Date Published : 1917 (64 of 120)
Origin of Author : Norway (42 of 80)
Pages : 435 (16,495 in total)
1001 Books First Edition :
I must be honest in stating that I hated Hamsun's supposed masterpiece Hunger, but I believe in second chances.
It paid off in spades as I thoroughly enjoyed this story of farming lives in the untilled lands of Northern Europe. Nothing much happened other than the passing of the seasons and the turning of the soil and the toiling of its custodians, but it was strangely gripping nonetheless.
I suppose the casualness of sex as a woman cements her shelter in the wilderness and the "morality" of infanticide if your child is born with a hare-lip to a mother with a similar affliction would afford some action, however, it was the place and the land itself which was the main character in this book.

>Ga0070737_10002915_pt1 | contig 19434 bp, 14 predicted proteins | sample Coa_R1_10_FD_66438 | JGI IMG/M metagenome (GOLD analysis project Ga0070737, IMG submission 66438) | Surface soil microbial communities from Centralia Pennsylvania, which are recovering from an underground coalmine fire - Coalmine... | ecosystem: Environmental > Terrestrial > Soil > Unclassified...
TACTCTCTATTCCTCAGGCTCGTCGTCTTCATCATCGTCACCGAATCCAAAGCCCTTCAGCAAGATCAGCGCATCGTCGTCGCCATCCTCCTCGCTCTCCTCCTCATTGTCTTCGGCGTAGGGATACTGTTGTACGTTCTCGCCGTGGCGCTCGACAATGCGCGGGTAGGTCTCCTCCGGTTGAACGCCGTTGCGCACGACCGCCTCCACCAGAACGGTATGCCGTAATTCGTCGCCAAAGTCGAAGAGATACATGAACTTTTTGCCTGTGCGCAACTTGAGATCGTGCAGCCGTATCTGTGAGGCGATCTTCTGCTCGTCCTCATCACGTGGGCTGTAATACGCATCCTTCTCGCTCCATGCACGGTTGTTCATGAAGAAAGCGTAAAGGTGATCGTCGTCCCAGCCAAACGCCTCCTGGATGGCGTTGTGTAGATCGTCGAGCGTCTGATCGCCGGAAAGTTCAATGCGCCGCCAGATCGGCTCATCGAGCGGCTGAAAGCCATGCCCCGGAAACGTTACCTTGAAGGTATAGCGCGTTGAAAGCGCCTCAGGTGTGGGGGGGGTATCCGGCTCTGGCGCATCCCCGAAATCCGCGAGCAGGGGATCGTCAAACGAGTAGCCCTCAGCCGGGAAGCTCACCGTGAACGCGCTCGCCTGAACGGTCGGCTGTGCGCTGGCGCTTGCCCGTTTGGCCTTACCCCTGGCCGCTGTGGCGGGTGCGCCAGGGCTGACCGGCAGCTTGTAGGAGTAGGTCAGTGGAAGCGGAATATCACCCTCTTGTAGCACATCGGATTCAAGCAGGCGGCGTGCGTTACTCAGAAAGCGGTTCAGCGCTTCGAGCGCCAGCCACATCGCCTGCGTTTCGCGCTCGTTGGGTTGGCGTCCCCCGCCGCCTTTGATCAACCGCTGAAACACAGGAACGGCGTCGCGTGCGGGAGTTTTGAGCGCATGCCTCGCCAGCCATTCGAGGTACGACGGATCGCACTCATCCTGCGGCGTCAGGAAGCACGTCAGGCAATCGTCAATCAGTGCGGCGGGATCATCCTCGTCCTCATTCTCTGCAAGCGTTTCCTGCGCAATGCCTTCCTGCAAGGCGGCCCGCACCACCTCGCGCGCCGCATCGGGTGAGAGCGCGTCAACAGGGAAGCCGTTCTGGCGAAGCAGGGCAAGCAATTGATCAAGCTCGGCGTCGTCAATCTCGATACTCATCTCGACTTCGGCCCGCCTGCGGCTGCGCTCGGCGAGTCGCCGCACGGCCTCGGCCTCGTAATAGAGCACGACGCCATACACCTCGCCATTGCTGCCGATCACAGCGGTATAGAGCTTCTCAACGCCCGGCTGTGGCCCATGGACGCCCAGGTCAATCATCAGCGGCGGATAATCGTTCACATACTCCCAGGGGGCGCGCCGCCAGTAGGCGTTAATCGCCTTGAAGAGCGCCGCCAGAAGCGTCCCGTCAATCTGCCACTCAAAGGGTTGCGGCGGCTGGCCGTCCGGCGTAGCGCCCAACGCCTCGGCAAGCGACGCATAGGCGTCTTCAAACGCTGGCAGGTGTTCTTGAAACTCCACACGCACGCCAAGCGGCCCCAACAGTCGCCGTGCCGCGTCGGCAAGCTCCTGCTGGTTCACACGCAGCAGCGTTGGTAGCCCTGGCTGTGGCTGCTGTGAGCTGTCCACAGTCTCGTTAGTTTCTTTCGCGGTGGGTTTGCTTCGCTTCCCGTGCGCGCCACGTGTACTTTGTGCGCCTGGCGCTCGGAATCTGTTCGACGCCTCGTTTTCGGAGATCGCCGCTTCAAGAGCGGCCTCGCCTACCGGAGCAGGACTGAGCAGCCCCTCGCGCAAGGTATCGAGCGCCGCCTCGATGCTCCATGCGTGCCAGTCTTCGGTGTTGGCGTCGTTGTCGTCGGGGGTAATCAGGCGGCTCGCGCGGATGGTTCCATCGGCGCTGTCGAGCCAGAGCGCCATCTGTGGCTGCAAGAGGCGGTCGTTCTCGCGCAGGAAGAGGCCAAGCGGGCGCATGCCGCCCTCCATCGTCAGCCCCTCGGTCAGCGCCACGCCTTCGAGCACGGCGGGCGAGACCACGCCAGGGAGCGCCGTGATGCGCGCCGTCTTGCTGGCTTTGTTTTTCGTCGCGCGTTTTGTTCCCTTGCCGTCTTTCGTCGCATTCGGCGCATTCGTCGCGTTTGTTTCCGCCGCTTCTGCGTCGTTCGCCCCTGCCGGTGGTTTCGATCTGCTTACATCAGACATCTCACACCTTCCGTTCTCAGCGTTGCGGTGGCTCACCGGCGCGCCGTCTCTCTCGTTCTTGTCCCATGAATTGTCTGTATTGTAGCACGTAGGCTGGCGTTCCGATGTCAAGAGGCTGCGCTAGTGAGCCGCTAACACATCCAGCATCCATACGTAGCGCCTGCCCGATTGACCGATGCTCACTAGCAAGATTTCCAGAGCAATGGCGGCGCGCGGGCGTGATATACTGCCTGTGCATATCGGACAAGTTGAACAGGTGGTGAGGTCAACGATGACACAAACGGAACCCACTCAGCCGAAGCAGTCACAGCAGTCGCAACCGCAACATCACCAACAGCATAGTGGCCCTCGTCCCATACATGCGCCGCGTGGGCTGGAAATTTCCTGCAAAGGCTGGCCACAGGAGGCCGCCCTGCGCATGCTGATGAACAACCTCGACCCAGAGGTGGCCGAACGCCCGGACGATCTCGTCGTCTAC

Glad to recommend this one.
I have a close to impossible 56 books to read in two months to meet my two main reading challenges :
Close to impossible but not impossible if I add to my reading marathons in the coming weeks.
The 28 books planned this month:
A Good Man in Africa by William Boyd (1981) Ghana
The Soil by Yi Kwang-Su (1932) Korea
Comet in Moominland by Tove Jansson (1946) Finland
The Nebuly Coat by J Meade Falkner (1903)
Father and Son by Edmund Gosse (1907)
The Secret Garden by Frances Hodgson Burnett (1911)
The Song of the Lark by Willa Cather (1915)
The Castle by Franz Kafka (1926) Austria
The Tower by WB Yeats (1927)
Tarka the Otter by Henry Williamson (1928)
Scoop by Evelyn Waugh (1938)
A Bell for Adano by John Hersey (1944)
The Last Temptation of Christ by Nikos Kazantzakis (1951) Greece
Gabriela, Clove and Cinnamon by Jorge Amado (1958) Brazil
The Time of the Hero by Mario Vargas Llosa (1962) Peru
General of the Dead Army by Ismail Kadare (1963) Albania
A Grain of Wheat by Ngugi Wa Thiong'o (1967) Kenya
In a Free State by VS Naipaul (1971) Trinidad